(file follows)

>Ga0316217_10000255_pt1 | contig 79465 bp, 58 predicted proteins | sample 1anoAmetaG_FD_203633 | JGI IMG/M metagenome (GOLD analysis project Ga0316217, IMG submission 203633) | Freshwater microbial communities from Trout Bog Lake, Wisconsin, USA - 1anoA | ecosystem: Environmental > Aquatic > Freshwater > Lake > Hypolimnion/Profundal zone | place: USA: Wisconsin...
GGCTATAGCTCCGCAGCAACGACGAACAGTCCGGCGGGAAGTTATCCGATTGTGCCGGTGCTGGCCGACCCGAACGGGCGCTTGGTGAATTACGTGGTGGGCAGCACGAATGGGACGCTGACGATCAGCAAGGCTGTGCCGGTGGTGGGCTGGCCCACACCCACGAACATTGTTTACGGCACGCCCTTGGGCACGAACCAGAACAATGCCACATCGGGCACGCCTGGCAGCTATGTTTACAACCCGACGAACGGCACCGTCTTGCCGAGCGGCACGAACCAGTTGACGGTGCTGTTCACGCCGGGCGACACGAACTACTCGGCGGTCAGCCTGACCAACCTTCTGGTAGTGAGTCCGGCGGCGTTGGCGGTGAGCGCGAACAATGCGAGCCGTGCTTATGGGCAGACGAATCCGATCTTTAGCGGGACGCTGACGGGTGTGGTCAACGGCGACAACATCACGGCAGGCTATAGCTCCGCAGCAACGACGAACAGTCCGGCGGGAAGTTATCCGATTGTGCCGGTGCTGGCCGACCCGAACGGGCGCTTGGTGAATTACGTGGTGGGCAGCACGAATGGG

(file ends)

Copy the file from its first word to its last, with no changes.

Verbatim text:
>Ga0316217_10000255_pt1 | contig 79465 bp, 58 predicted proteins | sample 1anoAmetaG_FD_203633 | JGI IMG/M metagenome (GOLD analysis project Ga0316217, IMG submission 203633) | Freshwater microbial communities from Trout Bog Lake, Wisconsin, USA - 1anoA | ecosystem: Environmental > Aquatic > Freshwater > Lake > Hypolimnion/Profundal zone | place: USA: Wisconsin...
GGCTATAGCTCCGCAGCAACGACGAACAGTCCGGCGGGAAGTTATCCGATTGTGCCGGTGCTGGCCGACCCGAACGGGCGCTTGGTGAATTACGTGGTGGGCAGCACGAATGGGACGCTGACGATCAGCAAGGCTGTGCCGGTGGTGGGCTGGCCCACACCCACGAACATTGTTTACGGCACGCCCTTGGGCACGAACCAGAACAATGCCACATCGGGCACGCCTGGCAGCTATGTTTACAACCCGACGAACGGCACCGTCTTGCCGAGCGGCACGAACCAGTTGACGGTGCTGTTCACGCCGGGCGACACGAACTACTCGGCGGTCAGCCTGACCAACCTTCTGGTAGTGAGTCCGGCGGCGTTGGCGGTGAGCGCGAACAATGCGAGCCGTGCTTATGGGCAGACGAATCCGATCTTTAGCGGGACGCTGACGGGTGTGGTCAACGGCGACAACATCACGGCAGGCTATAGCTCCGCAGCAACGACGAACAGTCCGGCGGGAAGTTATCCGATTGTGCCGGTGCTGGCCGACCCGAACGGGCGCTTGGTGAATTACGTGGTGGGCAGCACGAATGGG